Hi, I just read 'Rats' on my iPad. I think I agree with almost all of it. I guess the one thing that is missing is why the self delusion so often present in the book business does not die out in the face of experience.
I spent my career in Public Health, did OK at it, got a CBE from the Queen for my efforts an a decent pension from the UK Government. Now I write novels. I do it because it gives me more fun than anything else I have come across. I've stopped sending books to agents, partly because of some of the puerile things they have said, but also because any agent with any brains will work out that I'll probably die before they can make much money out of me, so why would I want to be taken on by anyone who has no brains. Publishing on Kindle seems very easy, and even without any effort at marketing I sell a few books.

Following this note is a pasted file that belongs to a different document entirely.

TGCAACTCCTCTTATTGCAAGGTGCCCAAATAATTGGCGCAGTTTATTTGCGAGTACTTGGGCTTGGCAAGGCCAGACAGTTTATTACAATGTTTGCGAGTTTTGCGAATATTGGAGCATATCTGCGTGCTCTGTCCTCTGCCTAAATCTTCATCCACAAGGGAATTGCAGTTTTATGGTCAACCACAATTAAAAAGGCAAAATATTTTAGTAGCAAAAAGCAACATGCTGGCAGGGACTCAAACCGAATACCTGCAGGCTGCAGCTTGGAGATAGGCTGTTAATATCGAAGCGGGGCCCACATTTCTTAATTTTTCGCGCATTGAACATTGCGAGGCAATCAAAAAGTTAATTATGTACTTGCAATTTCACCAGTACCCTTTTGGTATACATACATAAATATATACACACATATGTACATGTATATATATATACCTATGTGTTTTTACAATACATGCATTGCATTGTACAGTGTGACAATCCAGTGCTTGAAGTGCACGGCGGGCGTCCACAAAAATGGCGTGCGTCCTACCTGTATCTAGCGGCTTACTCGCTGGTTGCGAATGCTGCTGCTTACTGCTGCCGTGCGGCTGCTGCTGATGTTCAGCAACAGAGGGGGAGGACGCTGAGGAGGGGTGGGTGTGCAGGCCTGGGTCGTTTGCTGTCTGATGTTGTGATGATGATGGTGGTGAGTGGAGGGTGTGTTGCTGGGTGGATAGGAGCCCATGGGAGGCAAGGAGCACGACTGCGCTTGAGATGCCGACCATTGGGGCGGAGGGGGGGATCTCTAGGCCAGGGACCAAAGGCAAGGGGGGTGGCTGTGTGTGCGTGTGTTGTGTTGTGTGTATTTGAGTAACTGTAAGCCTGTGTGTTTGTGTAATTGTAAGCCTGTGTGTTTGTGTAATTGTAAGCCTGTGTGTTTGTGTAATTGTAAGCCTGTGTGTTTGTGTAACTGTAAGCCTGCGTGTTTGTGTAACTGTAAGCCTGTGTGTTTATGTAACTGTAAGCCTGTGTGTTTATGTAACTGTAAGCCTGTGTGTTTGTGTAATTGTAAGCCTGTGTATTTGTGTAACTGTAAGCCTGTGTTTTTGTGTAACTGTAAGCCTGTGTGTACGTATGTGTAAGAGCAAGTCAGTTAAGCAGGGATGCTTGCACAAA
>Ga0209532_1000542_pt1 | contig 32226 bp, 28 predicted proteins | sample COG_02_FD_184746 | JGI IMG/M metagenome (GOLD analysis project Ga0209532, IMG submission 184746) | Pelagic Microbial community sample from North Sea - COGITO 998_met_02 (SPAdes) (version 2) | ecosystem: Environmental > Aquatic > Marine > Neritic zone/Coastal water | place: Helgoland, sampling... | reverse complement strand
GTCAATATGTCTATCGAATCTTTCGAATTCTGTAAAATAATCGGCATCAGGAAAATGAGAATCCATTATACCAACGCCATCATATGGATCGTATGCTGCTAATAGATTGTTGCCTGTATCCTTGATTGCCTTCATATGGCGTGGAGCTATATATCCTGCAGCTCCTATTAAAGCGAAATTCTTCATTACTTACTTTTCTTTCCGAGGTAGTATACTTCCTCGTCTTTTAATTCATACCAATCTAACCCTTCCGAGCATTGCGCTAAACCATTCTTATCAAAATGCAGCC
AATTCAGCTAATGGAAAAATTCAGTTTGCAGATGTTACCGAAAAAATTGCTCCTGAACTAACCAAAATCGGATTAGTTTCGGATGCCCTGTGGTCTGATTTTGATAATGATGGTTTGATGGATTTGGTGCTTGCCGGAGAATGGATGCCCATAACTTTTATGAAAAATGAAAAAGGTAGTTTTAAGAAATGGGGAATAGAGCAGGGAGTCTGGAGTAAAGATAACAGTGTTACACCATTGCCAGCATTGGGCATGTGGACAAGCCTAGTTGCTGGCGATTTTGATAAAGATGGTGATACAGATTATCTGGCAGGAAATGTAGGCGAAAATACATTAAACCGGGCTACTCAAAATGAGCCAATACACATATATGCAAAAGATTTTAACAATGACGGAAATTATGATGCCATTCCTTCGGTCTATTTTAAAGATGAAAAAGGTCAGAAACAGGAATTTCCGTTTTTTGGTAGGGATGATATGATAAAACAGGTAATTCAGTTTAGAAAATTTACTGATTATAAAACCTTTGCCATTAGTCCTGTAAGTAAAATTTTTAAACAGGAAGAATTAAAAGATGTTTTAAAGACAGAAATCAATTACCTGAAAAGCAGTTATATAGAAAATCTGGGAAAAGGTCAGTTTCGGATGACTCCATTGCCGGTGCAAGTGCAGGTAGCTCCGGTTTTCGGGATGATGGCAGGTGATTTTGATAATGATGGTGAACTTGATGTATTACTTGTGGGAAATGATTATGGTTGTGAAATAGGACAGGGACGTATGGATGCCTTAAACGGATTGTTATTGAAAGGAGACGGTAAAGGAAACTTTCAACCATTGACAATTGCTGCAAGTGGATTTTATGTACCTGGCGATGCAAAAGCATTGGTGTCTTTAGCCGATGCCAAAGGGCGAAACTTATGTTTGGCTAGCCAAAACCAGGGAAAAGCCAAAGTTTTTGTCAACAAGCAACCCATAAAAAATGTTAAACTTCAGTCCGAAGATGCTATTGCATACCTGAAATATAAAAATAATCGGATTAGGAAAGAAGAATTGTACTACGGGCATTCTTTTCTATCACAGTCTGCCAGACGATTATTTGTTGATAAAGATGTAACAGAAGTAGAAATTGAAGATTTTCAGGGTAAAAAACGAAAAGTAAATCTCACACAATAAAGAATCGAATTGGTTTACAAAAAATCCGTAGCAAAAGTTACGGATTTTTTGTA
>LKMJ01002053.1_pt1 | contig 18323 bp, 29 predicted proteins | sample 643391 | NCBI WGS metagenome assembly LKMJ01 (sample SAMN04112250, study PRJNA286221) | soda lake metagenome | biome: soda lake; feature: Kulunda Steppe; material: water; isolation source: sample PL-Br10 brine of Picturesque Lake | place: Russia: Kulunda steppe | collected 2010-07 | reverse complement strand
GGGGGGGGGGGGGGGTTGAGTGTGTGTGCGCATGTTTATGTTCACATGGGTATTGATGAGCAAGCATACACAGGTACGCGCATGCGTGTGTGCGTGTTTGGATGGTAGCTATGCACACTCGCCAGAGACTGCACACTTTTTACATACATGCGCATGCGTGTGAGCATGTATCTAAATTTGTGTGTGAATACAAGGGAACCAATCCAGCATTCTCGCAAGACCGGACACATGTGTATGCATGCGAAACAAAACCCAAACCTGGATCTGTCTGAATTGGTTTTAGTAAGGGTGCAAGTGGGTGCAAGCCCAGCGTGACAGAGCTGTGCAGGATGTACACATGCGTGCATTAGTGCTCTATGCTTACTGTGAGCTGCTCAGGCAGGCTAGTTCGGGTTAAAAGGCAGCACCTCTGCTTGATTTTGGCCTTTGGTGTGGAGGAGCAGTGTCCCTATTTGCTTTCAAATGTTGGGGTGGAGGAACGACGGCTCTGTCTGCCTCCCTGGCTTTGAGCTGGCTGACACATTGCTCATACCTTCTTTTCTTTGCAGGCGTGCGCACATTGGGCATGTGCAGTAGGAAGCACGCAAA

It seems likely that the book business will undergo some major transformations as a result of epublishing, the tricky thing is to guess where it will all end up.
The two biggest delusions I come across in reading 'writing' blogs and going to conferences are
1) If a book is 'good' enough it will eventually get published.
2) if a book is rejected, it is because it isn't 'good' enough.
These two notions keep aspiring authors trapped in a web of self doubt and self denigration. The thing that doesnt get said is that lots of big sellers are not 'good' books, as judged by any of the standards set by those who pontificate about such things.
Before reading your book I had come to the same conclusion, that the process was fallible and random. I've also spent at lot of time telling people to read Fooled by Randomness.
Sad to say most people don't get it, and they are put off by his smugness.